Apple’s iOS 6 probably didn’t need any more negative press. However, that’s exactly what it’s getting after new insight revealed that Apple’s latest update to its mobile operating system tracks basically everything users do over their iPhones and iPads.
According to MacWorld, iOS 6 monitors which websites users visit, which restaurants they check into, which apps they download, and what kind of gifts they buy online. It will even look at which TV shows you stream online, as well as your Facebook, Twitter, and other social media activity.
This tracking technology is nothing new for Apple. Apple came under fire in recent years for using a technology called Unique Device Identifiers (UDID) to track users and deliver advertisements to them. The problem wasn’t with Apple’s delivery of advertisements. Instead, it was with malicious app designers wanting to track users and steal their information – which is basically what happened.
The latest update to Apple’s iOS introduces a new ‘and improved’ advertisement tracking system to iPhone and iPad users. That stands for Identifier for Advertisers. And there is one good thing about the technology: it doesn’t personally identify you. However, it does collect information that is tied to each individual Apple device, and this information is then used to deliver advertisements that Apple thinks you’ll click on.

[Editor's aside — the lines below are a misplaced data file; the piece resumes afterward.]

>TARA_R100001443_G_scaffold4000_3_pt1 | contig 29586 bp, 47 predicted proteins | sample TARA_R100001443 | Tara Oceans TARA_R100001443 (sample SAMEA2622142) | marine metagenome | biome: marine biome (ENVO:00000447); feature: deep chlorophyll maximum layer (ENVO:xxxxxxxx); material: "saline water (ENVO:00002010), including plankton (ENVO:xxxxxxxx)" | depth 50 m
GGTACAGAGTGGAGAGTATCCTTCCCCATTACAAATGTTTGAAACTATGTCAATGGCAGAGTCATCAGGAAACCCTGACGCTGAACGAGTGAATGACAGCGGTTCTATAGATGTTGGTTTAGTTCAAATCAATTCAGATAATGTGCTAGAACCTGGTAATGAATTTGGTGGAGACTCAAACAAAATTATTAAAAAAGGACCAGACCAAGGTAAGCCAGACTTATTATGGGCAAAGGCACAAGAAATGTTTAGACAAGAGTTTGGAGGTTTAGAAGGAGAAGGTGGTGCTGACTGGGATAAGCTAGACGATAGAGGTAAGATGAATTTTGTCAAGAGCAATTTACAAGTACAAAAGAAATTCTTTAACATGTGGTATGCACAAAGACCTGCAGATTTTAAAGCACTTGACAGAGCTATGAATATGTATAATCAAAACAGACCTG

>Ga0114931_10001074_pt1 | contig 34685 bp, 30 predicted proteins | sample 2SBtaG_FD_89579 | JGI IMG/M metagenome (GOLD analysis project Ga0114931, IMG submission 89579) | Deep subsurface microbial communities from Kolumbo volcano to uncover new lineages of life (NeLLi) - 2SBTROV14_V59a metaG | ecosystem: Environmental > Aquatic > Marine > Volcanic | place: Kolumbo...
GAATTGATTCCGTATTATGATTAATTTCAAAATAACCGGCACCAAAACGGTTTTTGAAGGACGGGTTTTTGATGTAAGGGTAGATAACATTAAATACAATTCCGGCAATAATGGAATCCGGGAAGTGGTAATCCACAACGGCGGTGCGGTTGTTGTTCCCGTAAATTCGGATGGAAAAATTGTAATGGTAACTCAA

The more advertisements the users click on, the more money Apple makes. Although the company defends its actions by saying that it delivers a more “customized user experience”, that doesn’t make users any more comfortable with the fact that Apple knows what we’re looking for online.
Apple’s new IFA system is an improvement over the UDID system that left many user accounts exposed. However, it still tracks everything users do on their devices. From the terms you type into Maps to the questions you ask Siri, Apple and its advertising partners have access to some seriously detailed personal data.
Furthermore, Apple is not releasing exactly which type of user information is being collected. What we do know is that IFA gives Apple and its advertising partners the ability to track everything users do over any app from the moment they purchase it to the moment they delete it.
If having Apple look over your shoulder while you use your iPhone or iPad makes you uncomfortable, then you should be concerned with this blatant disregard for user privacy. Yes, Apple is a profit-generating company and not a charity, but in this issue, it’s clearly placing the needs of advertisers above the privacy concerns of its customers.
In typical Apple fashion, the company has made it unnecessarily difficult to disable ad tracking. Instead of placing ad tracking settings under the ‘Privacy’ menu, Apple has hidden it under: General > About > Advertising. To make things even more complicated, users have to flip the button to ‘On’ in order to disable ad tracking (the button is called “Limit Ad Tracking”).
Since this setting is naturally in an ‘Off’ state, most users think that they’re not being tracked. Unfortunately, nothing could be further from the truth.
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